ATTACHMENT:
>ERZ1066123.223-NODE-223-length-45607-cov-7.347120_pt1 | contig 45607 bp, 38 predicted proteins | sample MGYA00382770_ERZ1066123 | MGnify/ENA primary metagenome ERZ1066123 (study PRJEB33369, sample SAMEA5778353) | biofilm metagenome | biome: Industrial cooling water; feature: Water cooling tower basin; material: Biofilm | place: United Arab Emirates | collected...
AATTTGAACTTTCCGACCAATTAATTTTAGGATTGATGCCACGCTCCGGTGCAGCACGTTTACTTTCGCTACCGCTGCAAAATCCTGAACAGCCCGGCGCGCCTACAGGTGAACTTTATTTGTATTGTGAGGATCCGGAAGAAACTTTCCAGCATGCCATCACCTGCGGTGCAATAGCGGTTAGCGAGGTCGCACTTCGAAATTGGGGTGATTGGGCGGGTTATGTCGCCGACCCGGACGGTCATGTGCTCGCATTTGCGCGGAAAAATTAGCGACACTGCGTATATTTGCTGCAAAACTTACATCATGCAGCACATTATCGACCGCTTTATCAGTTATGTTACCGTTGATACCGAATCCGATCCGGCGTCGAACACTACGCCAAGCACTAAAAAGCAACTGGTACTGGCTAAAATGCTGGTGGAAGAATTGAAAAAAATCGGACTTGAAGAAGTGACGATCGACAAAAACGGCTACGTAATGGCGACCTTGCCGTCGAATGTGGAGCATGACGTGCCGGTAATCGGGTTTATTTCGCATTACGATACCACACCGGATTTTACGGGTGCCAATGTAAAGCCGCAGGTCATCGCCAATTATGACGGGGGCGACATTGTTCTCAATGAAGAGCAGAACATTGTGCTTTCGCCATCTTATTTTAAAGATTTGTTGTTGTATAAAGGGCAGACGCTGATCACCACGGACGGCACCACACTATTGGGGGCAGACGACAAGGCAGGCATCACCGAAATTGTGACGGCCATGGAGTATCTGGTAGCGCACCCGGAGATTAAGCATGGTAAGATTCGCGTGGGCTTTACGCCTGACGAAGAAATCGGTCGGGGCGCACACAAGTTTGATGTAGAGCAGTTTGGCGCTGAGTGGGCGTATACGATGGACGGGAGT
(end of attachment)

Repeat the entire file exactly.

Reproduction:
>ERZ1066123.223-NODE-223-length-45607-cov-7.347120_pt1 | contig 45607 bp, 38 predicted proteins | sample MGYA00382770_ERZ1066123 | MGnify/ENA primary metagenome ERZ1066123 (study PRJEB33369, sample SAMEA5778353) | biofilm metagenome | biome: Industrial cooling water; feature: Water cooling tower basin; material: Biofilm | place: United Arab Emirates | collected...
AATTTGAACTTTCCGACCAATTAATTTTAGGATTGATGCCACGCTCCGGTGCAGCACGTTTACTTTCGCTACCGCTGCAAAATCCTGAACAGCCCGGCGCGCCTACAGGTGAACTTTATTTGTATTGTGAGGATCCGGAAGAAACTTTCCAGCATGCCATCACCTGCGGTGCAATAGCGGTTAGCGAGGTCGCACTTCGAAATTGGGGTGATTGGGCGGGTTATGTCGCCGACCCGGACGGTCATGTGCTCGCATTTGCGCGGAAAAATTAGCGACACTGCGTATATTTGCTGCAAAACTTACATCATGCAGCACATTATCGACCGCTTTATCAGTTATGTTACCGTTGATACCGAATCCGATCCGGCGTCGAACACTACGCCAAGCACTAAAAAGCAACTGGTACTGGCTAAAATGCTGGTGGAAGAATTGAAAAAAATCGGACTTGAAGAAGTGACGATCGACAAAAACGGCTACGTAATGGCGACCTTGCCGTCGAATGTGGAGCATGACGTGCCGGTAATCGGGTTTATTTCGCATTACGATACCACACCGGATTTTACGGGTGCCAATGTAAAGCCGCAGGTCATCGCCAATTATGACGGGGGCGACATTGTTCTCAATGAAGAGCAGAACATTGTGCTTTCGCCATCTTATTTTAAAGATTTGTTGTTGTATAAAGGGCAGACGCTGATCACCACGGACGGCACCACACTATTGGGGGCAGACGACAAGGCAGGCATCACCGAAATTGTGACGGCCATGGAGTATCTGGTAGCGCACCCGGAGATTAAGCATGGTAAGATTCGCGTGGGCTTTACGCCTGACGAAGAAATCGGTCGGGGCGCACACAAGTTTGATGTAGAGCAGTTTGGCGCTGAGTGGGCGTATACGATGGACGGGAGT